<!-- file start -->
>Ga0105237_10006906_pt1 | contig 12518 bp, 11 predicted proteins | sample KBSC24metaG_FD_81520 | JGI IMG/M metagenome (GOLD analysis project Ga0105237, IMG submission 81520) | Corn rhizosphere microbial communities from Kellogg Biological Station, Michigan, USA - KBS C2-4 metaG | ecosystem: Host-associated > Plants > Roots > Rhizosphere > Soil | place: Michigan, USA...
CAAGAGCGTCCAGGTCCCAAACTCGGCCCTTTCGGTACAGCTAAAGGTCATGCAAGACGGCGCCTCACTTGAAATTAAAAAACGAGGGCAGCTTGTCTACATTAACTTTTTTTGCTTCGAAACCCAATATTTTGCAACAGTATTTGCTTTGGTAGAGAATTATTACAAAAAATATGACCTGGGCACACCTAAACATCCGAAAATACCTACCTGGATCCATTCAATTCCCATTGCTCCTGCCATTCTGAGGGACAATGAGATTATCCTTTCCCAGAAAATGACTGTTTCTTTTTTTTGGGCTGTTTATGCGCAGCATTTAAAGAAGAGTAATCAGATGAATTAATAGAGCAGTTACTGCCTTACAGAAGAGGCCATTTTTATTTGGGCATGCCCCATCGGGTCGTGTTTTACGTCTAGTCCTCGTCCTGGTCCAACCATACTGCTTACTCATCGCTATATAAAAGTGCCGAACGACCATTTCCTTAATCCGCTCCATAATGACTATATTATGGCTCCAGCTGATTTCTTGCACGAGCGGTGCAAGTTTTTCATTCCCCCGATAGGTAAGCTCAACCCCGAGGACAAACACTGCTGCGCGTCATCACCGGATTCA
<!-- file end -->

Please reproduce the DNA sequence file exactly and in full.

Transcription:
>Ga0105237_10006906_pt1 | contig 12518 bp, 11 predicted proteins | sample KBSC24metaG_FD_81520 | JGI IMG/M metagenome (GOLD analysis project Ga0105237, IMG submission 81520) | Corn rhizosphere microbial communities from Kellogg Biological Station, Michigan, USA - KBS C2-4 metaG | ecosystem: Host-associated > Plants > Roots > Rhizosphere > Soil | place: Michigan, USA...
CAAGAGCGTCCAGGTCCCAAACTCGGCCCTTTCGGTACAGCTAAAGGTCATGCAAGACGGCGCCTCACTTGAAATTAAAAAACGAGGGCAGCTTGTCTACATTAACTTTTTTTGCTTCGAAACCCAATATTTTGCAACAGTATTTGCTTTGGTAGAGAATTATTACAAAAAATATGACCTGGGCACACCTAAACATCCGAAAATACCTACCTGGATCCATTCAATTCCCATTGCTCCTGCCATTCTGAGGGACAATGAGATTATCCTTTCCCAGAAAATGACTGTTTCTTTTTTTTGGGCTGTTTATGCGCAGCATTTAAAGAAGAGTAATCAGATGAATTAATAGAGCAGTTACTGCCTTACAGAAGAGGCCATTTTTATTTGGGCATGCCCCATCGGGTCGTGTTTTACGTCTAGTCCTCGTCCTGGTCCAACCATACTGCTTACTCATCGCTATATAAAAGTGCCGAACGACCATTTCCTTAATCCGCTCCATAATGACTATATTATGGCTCCAGCTGATTTCTTGCACGAGCGGTGCAAGTTTTTCATTCCCCCGATAGGTAAGCTCAACCCCGAGGACAAACACTGCTGCGCGTCATCACCGGATTCA